The tea industry of Indonesia has been in decline in the last decade. During this decade, the size of Indonesia's tea plantations fell from 150,000 hectares (ha) to 120,000 ha. The country's tea production and tea export slowed, while tea import grew. The lucrative business prospects of palm oil is partly responsible to have caused Indonesia's tea output to stagnate as some tea plantations have been transformed into palm oil plantations. To reverse this situation, the Indonesian government intends to revitalize the country's tea sector.
At the annual Indonesian Tea Board and National Tea Dialogue 2013 gathering (26/11), Rachmat Badruddin, Chairman of the Indonesian Tea Board, said that despite the budget for national tea development having risen from IDR 5 billion (USD $427 thousand) to IDR 48 billion (USD $4.1 million), it will take hard and efficient work in order to increase Indonesia's quality and quantity of tea. In particular, a large responsibility lies with the Indonesian tea farmers to increase production rates using the available funds. Badruddin expressed that it is important to develop integration from the upstream to downstream tea sector.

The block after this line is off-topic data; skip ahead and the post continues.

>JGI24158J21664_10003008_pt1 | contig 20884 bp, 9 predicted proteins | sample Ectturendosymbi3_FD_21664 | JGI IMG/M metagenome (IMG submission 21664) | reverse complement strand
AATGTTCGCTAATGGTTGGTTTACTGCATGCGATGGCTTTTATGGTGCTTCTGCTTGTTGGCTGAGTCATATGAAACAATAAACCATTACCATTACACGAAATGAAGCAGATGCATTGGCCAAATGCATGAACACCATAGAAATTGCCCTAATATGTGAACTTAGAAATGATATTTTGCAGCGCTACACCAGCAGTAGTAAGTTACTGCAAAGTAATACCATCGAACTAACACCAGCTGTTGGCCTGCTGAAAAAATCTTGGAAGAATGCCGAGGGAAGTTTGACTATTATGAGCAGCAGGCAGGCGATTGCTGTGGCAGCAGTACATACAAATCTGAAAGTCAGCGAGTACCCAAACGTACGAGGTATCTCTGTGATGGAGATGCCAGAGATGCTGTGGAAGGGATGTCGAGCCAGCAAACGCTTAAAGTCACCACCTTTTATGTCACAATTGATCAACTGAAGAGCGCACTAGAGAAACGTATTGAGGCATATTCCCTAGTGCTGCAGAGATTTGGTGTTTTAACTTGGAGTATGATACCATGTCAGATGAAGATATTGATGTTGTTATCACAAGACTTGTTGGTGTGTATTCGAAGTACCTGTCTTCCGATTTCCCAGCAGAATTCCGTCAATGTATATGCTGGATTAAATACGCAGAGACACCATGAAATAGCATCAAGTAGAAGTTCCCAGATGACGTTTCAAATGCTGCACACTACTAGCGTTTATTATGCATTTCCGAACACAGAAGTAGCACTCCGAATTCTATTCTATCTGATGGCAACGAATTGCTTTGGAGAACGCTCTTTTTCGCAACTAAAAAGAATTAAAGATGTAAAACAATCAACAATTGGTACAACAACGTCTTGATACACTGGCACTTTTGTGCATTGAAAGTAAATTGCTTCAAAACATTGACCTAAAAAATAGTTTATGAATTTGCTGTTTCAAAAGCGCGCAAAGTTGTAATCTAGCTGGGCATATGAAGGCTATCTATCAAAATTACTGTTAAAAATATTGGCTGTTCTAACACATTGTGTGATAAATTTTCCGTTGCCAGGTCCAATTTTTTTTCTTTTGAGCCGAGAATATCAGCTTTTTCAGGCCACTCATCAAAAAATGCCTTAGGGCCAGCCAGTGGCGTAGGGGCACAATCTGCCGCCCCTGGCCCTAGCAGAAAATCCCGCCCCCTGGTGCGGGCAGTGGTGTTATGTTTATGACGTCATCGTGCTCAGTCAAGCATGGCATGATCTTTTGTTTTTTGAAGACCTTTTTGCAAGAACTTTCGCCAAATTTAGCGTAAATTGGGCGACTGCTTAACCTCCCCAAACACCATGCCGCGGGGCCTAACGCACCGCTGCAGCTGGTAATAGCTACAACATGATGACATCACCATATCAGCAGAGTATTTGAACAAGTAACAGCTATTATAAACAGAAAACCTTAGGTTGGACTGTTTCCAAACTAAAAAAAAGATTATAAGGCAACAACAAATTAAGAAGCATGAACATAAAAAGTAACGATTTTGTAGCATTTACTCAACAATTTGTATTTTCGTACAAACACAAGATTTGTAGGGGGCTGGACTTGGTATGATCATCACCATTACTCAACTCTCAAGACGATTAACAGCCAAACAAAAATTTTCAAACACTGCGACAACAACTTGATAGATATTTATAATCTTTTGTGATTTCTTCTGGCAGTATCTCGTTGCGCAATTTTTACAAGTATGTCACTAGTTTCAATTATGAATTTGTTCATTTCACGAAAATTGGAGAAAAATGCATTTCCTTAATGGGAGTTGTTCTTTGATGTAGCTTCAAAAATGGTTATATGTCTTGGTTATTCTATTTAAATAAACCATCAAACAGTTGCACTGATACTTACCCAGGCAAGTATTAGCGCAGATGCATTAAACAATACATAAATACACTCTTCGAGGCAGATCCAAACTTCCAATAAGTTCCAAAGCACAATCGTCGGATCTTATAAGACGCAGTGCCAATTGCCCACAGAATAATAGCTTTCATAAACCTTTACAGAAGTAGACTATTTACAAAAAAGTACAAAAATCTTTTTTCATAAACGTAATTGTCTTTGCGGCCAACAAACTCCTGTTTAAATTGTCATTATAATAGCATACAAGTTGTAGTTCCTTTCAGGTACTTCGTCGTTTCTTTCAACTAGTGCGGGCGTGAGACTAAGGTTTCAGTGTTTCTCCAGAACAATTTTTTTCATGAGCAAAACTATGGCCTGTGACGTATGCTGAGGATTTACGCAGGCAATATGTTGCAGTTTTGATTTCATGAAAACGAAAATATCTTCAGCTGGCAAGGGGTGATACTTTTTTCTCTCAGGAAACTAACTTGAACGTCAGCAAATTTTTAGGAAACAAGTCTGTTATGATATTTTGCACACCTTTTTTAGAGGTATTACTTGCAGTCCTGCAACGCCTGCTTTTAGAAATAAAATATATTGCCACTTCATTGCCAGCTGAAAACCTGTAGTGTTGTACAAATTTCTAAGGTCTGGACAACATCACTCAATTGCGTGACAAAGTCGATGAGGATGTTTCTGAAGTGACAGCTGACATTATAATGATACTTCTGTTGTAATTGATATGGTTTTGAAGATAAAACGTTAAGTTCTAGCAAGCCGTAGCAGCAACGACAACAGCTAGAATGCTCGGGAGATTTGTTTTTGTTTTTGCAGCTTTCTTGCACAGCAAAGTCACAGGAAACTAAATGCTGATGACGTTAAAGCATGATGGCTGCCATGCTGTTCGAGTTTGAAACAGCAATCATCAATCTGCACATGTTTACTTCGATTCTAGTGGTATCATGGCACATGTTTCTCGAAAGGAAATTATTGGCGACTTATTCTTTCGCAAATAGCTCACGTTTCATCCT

Deputy Minister of Agriculture, Rusman Heriawan, added that intersectoral collaboration is necessary for the development of the national tea industry. According to him, the Ministry of Industry also has an important role to play for removing obstacles in the tea processing industry.
|Indonesian Tea Production
(in metric tonnes)
Sources: Food and Agriculture Organization of the United Nations
With Indonesian tea production rates in decline and Indonesian tea consumption growing (over 20 percent annually), Southeast Asia's largest economy is in need of increasingly more tea imports to meet domestic demand. Currently, about 25 percent of the country's tea consumption is imported but this is expected to grow if the nation's tea output cannot be not raised.